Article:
The more complex the marriage, the more complex the divorce.  The more a couple has to fight over, generally the more complex the divorce.  This type of divorce usually turns ugly and requires the use of a divorce team.  This team includes psychologists or psychiatrists, appraisers, private investigator, real estate agents, CPAs, estate planning attorneys, corporate attorneys, tax attorneys, and of course the divorce lawyer.   For more information about this or other divorce topics, call one of the divorce lawyers at ROBIN ROSHKIND, P.A. at 561 835 9091 or click on the Firm’s web site at http://www.familylawwpb.com.

Seeking The Help Of Other Professionals During Divorce

By Robin Roshkind, Esquire, West Palm Beach, Florida

It is very common in my divorce practice to seek the assistance of other professionals to help me litigate a case.  Below is a list of professionals I use and why:

1.  Psychotherapist, psychiatrist, child psychologist, social workers.  I use these professionals mostly in dealing with children’s issues like custody, sole parental responsibility and time sharing.

2.  Vocational evaluators.   If a spouse refuses to pursue a career or simply find employment, these experts can testify as to earnings and ability.  I use these professionals mostly in alimony cases.

3.  CPAs.  I use accountants to trace funds, do lifestyle studies, value businesses, assess finances, determine one’s true income.   CPAs are my best friends when alimony and high assets are at stake.

4.  Appraisers.  If the marriage included extensive and substantial art work, jewelry, antiques, coins, stamps, guns, cars, anything of exceptional value, I use appraisers to help in equitable distribution of assets cases.

5.  Real estate agents.  Obviously these experts assist me in valuations of real estate whether it is the marital home, vacation home, rental or commercial buildings.

6.  Medical personnel.  These experts assess special needs children and spouses for support purposes.

7.  Tax attorneys and CPAs.  These experts help with end games to show tax effects of settlement offers and their true value.

8.   Estate planning attorneys and financial planners.  These experts can assess a settlement offer to see if it is workable over a lifetime.

9.  Private investigators.  You know what they do.  Now in the computer age information is priceless.

I would not hesitate to co counsel with any of these experts if I feel it is in the best interests of my client.   In high asset cases or child custody cases where there is a lot at stake, experts are the best advisors to a judge.    For more information about this or other divorce topics, call one of the divorce lawyers at ROBIN ROSHKIND, P.A. at 561 835 9091 or click on the Firm’s web site at http://www.familylawwpb.com.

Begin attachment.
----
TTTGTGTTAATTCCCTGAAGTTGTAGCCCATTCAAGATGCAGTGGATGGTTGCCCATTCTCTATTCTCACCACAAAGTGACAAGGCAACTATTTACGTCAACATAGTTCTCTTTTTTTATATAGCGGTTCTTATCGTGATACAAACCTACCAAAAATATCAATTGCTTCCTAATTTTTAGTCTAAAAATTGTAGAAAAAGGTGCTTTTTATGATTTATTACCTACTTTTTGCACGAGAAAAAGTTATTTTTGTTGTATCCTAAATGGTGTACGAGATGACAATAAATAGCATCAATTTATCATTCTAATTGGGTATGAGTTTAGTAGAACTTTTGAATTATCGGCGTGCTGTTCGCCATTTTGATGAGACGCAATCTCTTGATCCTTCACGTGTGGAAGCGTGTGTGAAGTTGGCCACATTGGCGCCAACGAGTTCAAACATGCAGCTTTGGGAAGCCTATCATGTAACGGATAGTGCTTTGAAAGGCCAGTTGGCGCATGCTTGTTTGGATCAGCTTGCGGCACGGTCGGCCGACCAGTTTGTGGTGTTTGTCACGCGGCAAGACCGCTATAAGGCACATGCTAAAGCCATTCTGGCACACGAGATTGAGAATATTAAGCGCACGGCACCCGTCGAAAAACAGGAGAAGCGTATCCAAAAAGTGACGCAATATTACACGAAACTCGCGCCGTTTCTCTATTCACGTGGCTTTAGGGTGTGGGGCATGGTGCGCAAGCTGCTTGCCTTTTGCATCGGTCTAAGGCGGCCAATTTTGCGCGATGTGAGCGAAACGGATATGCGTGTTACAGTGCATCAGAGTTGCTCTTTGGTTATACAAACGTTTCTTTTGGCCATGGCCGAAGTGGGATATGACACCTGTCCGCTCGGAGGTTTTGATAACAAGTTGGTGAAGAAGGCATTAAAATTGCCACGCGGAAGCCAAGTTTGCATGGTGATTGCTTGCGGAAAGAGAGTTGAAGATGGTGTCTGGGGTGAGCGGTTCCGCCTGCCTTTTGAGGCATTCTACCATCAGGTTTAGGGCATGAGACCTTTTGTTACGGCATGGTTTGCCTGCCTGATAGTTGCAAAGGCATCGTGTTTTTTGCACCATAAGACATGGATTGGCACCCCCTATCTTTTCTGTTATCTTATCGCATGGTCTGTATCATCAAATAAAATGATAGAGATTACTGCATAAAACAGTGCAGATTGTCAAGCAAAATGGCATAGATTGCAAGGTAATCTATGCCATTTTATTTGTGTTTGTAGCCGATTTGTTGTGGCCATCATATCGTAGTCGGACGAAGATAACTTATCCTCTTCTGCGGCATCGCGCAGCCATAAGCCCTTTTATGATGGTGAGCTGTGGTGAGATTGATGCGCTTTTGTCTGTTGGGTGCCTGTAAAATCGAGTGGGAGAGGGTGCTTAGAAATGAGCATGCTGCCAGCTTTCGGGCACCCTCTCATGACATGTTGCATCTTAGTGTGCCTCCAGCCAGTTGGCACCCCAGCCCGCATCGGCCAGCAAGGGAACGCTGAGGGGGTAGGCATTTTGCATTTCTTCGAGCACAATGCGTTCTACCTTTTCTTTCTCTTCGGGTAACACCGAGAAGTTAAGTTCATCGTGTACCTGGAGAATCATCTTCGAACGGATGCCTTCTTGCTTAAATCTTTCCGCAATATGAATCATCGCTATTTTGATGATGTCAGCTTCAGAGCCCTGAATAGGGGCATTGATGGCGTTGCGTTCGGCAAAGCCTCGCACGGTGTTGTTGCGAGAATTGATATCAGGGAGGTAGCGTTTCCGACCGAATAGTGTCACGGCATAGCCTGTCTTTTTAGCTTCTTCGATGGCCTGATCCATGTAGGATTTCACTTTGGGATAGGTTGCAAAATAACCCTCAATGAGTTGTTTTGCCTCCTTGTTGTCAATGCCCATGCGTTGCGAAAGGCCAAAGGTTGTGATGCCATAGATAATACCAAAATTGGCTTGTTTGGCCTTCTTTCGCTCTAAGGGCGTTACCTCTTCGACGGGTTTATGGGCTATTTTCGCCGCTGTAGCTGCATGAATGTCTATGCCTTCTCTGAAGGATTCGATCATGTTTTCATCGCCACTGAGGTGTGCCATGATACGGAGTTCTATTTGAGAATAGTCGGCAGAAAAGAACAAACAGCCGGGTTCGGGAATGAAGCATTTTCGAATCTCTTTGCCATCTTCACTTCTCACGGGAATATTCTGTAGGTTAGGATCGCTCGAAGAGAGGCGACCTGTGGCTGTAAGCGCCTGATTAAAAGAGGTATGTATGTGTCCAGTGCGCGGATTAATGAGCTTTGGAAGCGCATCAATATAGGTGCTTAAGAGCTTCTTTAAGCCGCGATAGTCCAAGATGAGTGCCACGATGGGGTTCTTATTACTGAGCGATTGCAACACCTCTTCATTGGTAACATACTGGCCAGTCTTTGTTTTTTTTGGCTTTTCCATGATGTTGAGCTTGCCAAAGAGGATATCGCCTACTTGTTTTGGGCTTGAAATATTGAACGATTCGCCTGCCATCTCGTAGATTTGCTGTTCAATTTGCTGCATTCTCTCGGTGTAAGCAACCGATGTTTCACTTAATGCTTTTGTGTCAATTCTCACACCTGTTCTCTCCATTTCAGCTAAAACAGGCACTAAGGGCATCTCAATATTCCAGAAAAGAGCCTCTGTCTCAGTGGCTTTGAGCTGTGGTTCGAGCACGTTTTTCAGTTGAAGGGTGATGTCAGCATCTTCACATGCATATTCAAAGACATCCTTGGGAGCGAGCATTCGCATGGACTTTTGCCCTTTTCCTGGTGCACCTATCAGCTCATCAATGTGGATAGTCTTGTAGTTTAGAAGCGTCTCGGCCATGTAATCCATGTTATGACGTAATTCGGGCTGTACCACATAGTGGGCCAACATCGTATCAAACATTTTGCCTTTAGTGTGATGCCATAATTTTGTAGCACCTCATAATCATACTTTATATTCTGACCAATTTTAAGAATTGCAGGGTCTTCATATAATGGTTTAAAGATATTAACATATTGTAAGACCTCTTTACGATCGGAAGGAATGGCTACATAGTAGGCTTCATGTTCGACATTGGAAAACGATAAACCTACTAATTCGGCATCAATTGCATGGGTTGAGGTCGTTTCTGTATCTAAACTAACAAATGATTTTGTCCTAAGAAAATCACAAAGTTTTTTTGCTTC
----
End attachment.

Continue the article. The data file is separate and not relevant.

How To Handle Debt In Palm Beach County Divorces

By Robin Roshkind, Esquire, West Palm Beach, Florida

There are many forms of marital debt:  credit cards, mortgages, car loans, home equity lines of credit, business debt, and loans from parents and others.

It can be a complex exercise to equitably divide up the marital debt.  What if the couple have been living separate and apart for two y ears?  What if the marital home is under water in terms of loan to value?  What if one car is paid for and the other is not?

There are many issues involving debt and divorce.  The best advice I can give you is to know what your financial situation is and then consult with one of the divorce lawyers at ROBIN ROSHKIND, P.A. on how to resolve the debt issues in a divorce situation.  Call for a consultation at 561 835 9091 or click on the Firm’s web site at http://www.familylawwpb.com for more information.

Three Or More Things To Do With The Marital Home In Divorce

By Robin Roshkind, Esquire

You generally have three options for the marital home, if you are getting divorced.  But there are some other things you can agree to with your spouse regarding the house.   Here are some options I use for my Palm Beach County clients who own homes here:

Options 1 and 2.    If the home has any equity at all, either you buy out your spouse (at a bargain rate these days) and then refinance to get your spouse removed from the mortgage, OR your spouse buys you out and refinances to get your name off the mortgage.  Either way, one of you keeps the home totally releasing the other.

Option 3.  You get divorced and stay real estate partners with your X.  One of you can live there and pay the mortgage on behalf of both and get a credit at the back end years later, when you both agree to sell.

Option 4.  You are getting divorced and you both list the home for sale.  You split any net proceeds.

Option 5.  You are getting divorced, your spouse has moved out and on, and you just live in the home until the bank takes it away in foreclosure.

Option 6.  You are getting divorced and both of you cooperate to do a short sale.

Option 7.  One of you lives in the home with the minor children until they go to college.  The other splits all mortgage payments, taxes, insurance.  The resident spouse pay maintenance and utilities.

Option 8.  You both live in the home until it goes into foreclosure.

Option 9.  You both move out and on and rent the house out to a third party.  The rental should cover all your expenses and if there is any profit it is split.

I am sure you can get more creative with sale and leaseback situations or other good ideas, but these are the most common given todays real estate market in Palm Beach County.   For more information call one of the divorce lawyers at ROBIN ROSHKIND, P.A. at 561 835 9091 or click on the Firm’s web site at http://www.familylawwpb.com  for more information.